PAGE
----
|COURTESY OF CAL GANDA|
|Cal Ganda, originally from Zimbabwe, is the founder of the Real African Art Gallery.|
As a man whose life is split between two cultures, Cal Ganda is determined to bridge the gap and remind people how big the world is.
At the height of the pandemic, Ganda founded the Real African Art Gallery in Charlotte with the aim of supporting and showcasing Zimbabwean artists, as well as educating people about the culture and heritage that art represents.
Ganda, who was born in Zimbabwe, ventured to the United States in 1998 to attend college at UNC Pembroke. He decided to stay after graduation and make the transition between continents permanent. After a career at Continental, a global automotive manufacturing company, Ganda realized he couldn’t see his old and new home as separate entities. He would eventually begin to connect the two through something that people around the world could appreciate: art.
In 2016, Ganda began returning home more regularly when his mother fell ill. The constant travels brought him closer to his birthplace and the deep culture to which he was linked.
“But when I started doing it, I saw how difficult things were at home,” Ganda said. “I always use my own mother as a conduit to support my community. The house I was born in and grew up in never carried me and my siblings. My mother would raise so many more children as part of our family. She had a very big heart and as I started to come home more often, I started to be more and more in tune with the situation on the ground.” Unfortunately, my mother passed away in February 2017 and the level of support she gave to the community was made clear to me. I wanted to start trying to do a few things to make up for what she did.
Ganda’s mother inspired him to give back to his community and reestablish his roots. While at home with her, he became more aware of the economic struggles in Zimbabwe. As he pondered ways to challenge these difficulties, he was inspired by stone carvings native to the country.
Zimbabwe, which means “house of stone”, takes its name from the ancient Shona tribe, which for centuries has had a long tradition of stone-working craftsmanship. Masonry was generally for building or decoration and was never particularly known outside the region.
Ganda knew people from his community in Zimbabwe who worked in the stone industry but were also struggling.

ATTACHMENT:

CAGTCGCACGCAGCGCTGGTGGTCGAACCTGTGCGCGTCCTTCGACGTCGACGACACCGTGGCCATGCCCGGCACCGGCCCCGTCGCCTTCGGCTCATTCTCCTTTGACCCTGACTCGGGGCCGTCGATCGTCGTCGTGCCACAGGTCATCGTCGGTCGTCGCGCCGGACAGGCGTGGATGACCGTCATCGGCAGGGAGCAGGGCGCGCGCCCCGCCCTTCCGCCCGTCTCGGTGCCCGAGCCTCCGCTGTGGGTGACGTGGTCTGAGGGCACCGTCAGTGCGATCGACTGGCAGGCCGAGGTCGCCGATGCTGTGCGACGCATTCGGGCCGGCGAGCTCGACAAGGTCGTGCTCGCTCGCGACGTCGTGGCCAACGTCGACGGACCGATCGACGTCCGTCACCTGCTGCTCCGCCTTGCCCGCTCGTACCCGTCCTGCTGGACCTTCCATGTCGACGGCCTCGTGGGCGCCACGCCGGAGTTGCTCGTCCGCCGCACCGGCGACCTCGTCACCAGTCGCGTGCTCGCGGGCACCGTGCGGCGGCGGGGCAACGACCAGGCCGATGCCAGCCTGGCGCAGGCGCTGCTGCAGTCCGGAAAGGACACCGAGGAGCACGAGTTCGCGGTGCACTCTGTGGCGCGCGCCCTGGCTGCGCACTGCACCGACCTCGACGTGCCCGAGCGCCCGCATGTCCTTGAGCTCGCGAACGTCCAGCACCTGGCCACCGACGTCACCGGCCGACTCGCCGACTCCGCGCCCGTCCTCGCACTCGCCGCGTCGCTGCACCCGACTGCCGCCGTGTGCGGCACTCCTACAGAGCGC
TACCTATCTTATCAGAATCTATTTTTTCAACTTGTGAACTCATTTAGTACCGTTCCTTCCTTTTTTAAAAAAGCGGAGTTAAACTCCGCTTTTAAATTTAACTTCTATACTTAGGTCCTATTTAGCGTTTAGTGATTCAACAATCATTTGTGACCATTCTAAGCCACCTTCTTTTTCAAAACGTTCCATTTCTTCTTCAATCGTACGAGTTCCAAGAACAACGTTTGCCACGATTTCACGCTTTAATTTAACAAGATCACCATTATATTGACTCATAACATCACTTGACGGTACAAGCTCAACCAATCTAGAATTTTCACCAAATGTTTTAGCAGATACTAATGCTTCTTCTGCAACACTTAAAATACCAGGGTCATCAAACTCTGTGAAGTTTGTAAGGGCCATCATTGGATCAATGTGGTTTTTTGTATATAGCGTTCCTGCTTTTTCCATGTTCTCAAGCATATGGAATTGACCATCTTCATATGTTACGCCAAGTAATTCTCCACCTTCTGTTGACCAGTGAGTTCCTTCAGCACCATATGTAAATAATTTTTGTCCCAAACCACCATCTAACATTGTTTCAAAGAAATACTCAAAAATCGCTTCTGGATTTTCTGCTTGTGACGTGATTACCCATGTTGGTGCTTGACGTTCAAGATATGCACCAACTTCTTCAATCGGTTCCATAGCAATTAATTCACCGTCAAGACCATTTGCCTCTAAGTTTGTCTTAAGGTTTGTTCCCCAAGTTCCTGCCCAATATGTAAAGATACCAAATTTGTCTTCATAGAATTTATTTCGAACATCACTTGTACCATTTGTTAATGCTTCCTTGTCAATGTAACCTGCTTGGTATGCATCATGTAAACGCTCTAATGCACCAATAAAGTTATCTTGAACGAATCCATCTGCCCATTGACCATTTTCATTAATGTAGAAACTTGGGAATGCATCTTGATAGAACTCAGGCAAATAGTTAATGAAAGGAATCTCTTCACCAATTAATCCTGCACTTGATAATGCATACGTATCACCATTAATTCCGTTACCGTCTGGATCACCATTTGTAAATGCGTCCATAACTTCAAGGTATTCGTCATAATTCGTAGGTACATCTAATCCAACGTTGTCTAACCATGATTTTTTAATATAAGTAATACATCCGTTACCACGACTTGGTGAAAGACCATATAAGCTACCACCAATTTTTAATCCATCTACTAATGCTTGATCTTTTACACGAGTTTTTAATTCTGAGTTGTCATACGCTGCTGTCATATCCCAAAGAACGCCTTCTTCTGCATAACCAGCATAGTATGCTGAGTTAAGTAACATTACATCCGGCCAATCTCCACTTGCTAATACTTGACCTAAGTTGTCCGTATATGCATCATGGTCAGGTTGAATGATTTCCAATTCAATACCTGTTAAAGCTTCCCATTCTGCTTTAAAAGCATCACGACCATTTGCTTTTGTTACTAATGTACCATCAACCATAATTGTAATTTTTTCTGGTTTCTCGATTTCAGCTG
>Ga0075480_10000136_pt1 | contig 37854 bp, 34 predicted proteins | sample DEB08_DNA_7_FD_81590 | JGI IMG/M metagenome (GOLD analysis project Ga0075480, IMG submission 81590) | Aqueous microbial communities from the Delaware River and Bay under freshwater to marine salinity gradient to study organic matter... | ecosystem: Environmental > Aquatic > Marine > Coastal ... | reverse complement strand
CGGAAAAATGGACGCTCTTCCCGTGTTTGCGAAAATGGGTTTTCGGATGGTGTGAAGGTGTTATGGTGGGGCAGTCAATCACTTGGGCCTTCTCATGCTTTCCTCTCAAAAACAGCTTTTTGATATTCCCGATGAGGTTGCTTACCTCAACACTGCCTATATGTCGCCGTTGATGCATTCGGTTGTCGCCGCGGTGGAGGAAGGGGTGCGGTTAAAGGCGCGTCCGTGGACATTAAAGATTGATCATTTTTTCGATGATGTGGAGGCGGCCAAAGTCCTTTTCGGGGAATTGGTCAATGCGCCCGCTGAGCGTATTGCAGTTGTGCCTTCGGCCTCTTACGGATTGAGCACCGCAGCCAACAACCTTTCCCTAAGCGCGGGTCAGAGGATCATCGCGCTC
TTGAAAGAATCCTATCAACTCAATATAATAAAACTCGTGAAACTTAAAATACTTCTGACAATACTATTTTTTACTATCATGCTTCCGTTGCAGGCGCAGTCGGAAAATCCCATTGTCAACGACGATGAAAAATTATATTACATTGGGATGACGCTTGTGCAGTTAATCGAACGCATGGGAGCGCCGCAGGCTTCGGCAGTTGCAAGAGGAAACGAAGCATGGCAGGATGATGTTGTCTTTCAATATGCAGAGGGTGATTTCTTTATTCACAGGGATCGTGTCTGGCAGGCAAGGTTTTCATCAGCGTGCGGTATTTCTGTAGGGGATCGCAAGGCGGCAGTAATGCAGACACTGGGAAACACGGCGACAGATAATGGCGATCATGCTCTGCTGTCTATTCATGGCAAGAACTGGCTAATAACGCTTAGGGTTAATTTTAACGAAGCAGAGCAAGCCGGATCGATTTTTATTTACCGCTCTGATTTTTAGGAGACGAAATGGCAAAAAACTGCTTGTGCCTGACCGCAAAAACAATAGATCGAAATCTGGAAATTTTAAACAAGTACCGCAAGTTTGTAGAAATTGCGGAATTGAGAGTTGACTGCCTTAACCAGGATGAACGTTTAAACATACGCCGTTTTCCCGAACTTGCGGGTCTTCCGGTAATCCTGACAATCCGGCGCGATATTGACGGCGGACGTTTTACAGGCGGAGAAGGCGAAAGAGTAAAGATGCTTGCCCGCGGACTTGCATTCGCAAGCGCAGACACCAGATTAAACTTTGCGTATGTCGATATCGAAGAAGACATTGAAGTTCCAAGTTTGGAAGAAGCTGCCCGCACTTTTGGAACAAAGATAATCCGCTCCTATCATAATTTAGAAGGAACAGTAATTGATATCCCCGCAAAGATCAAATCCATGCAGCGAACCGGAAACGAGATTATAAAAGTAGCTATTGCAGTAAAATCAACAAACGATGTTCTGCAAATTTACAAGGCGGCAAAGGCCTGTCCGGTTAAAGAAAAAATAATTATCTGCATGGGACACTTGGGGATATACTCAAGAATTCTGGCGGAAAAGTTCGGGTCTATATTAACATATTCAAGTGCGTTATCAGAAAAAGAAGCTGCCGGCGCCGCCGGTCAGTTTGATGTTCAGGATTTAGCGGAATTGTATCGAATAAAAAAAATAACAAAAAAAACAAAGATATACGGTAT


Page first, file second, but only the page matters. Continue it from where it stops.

“I started thinking about ways to support them here and there,” he said. “I was buying stuff, bringing it to the States, and on the weekends doing little online exhibits. But when it really got bad was when the pandemic hit, because most of these guys were selling to tourists. Very few people were visiting, so it really exposed the challenges for my people.
Ganda donated money where he could, but it wasn’t going to be enough. He knew he would have to take an even bigger leap if he wanted to help his community, so he decided to round up local sculptors and fill an entire container with art bound for the United States.
“It might not have made much sense to open a place with luxury goods, like a gallery, in the middle of a pandemic,” Ganda said. “It was and is a faith-based initiative because here we are still discussing the pandemic and its effects linger, but those are the essentials that got us to where we are today.”
Not only did Ganda want to support his home, he also wanted to bring aspects of Zimbabwe’s culture back to the United States. He wanted to show the people of Charlotte where he came from and connect them with his community.
He opened the Real African Art Gallery to showcase African artists in his second home. He also began to organize exhibitions on weekends and contacted companies to ask if he could display works of art in their offices.
Carrier Enterprises will display artwork in its cafeteria for employees to learn about African culture. He has also donated artwork to organizations raising funds for charity, as well as schools and universities.
Wherever Ganda can find to present the artists, he seizes the opportunity. He desperately wants artists to be heard and seen.
The main mission for the Real African Art Gallery: to connect. Ganda is proud to have been able to accomplish these connections in a unique way. If you enter the gallery, the art is always sold with a gold plate indicating the title of the art, the name of the artist and its origin.
The idea is that the buyer is not just buying art, but part of the community from which the artists come. If the customer agrees with this, he will also take a photo with the artwork and send it to the artist, so he has a chance to connect with the buyer.
“You can divide my mission into two parts,” he said. “The first part of course was the ability to support my people. But the second is that it also allows me to proudly present Zimbabwe and the rest of African art. Since then, we have expanded and can receive paintings from Tanzania and Malawi.
Ganda has worked hard to make the gallery top notch because he wants people to be wowed when they first walk through the doors. He doesn’t shy away from the challenge of connecting customers to a world they didn’t even know existed.
“We are going to incorporate masks from Ghana, wooden pieces from Nigeria, so now we can venture to get African art from other parts of the world,” he said. “For me, it is a source of pride to be able to share my heritage from an African perspective while supporting my people.”